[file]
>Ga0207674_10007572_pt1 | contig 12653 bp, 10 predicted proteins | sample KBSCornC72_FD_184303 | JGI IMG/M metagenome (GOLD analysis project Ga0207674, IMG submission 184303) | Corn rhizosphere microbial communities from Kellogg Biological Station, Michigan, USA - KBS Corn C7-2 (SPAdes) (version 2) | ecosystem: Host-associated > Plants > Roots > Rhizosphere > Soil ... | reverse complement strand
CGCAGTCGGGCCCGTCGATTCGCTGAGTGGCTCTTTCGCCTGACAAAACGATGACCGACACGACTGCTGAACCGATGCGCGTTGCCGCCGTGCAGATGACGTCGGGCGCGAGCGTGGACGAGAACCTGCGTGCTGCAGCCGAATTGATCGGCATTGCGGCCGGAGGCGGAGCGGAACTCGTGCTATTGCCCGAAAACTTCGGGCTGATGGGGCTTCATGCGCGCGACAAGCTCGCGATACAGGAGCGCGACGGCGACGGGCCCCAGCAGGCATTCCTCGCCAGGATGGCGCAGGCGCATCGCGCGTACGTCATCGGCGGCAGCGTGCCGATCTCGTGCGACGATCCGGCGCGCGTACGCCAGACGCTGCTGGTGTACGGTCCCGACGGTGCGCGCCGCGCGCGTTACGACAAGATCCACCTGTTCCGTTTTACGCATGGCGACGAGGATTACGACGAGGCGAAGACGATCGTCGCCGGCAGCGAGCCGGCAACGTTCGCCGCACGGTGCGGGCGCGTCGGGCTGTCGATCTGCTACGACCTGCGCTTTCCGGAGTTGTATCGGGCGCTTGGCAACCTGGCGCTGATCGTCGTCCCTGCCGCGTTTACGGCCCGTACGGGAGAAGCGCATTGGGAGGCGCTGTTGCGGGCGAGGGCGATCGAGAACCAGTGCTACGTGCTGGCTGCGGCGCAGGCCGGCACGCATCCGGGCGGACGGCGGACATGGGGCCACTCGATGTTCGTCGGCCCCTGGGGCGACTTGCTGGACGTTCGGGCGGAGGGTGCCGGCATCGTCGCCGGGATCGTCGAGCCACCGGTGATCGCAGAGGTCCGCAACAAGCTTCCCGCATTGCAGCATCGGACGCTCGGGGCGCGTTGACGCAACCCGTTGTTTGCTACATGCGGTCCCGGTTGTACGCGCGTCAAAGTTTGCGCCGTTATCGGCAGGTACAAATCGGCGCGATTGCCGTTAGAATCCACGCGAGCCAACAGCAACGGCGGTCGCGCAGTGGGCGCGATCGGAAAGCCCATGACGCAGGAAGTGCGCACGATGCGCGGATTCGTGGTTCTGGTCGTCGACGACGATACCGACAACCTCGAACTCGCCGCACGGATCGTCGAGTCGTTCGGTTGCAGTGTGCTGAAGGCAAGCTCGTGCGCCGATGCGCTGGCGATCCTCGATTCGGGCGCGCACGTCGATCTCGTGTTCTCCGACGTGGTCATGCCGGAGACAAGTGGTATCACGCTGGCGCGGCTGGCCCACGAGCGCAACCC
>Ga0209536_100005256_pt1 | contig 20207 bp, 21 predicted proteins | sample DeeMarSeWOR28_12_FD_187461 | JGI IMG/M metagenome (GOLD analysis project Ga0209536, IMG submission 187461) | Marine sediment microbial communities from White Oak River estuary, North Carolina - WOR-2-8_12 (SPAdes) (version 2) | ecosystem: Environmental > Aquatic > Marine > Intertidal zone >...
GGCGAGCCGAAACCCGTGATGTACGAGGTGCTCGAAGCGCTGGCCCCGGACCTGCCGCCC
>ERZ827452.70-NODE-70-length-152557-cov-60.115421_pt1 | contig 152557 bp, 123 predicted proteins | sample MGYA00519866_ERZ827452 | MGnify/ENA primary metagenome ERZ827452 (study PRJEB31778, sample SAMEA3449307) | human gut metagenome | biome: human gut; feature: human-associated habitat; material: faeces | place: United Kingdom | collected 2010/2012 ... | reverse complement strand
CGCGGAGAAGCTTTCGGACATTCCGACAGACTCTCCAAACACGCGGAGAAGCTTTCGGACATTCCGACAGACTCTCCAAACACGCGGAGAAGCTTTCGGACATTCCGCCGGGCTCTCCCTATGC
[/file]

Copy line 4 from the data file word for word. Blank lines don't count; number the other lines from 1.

GGCGAGCCGAAACCCGTGATGTACGAGGTGCTCGAAGCGCTGGCCCCGGACCTGCCGCCC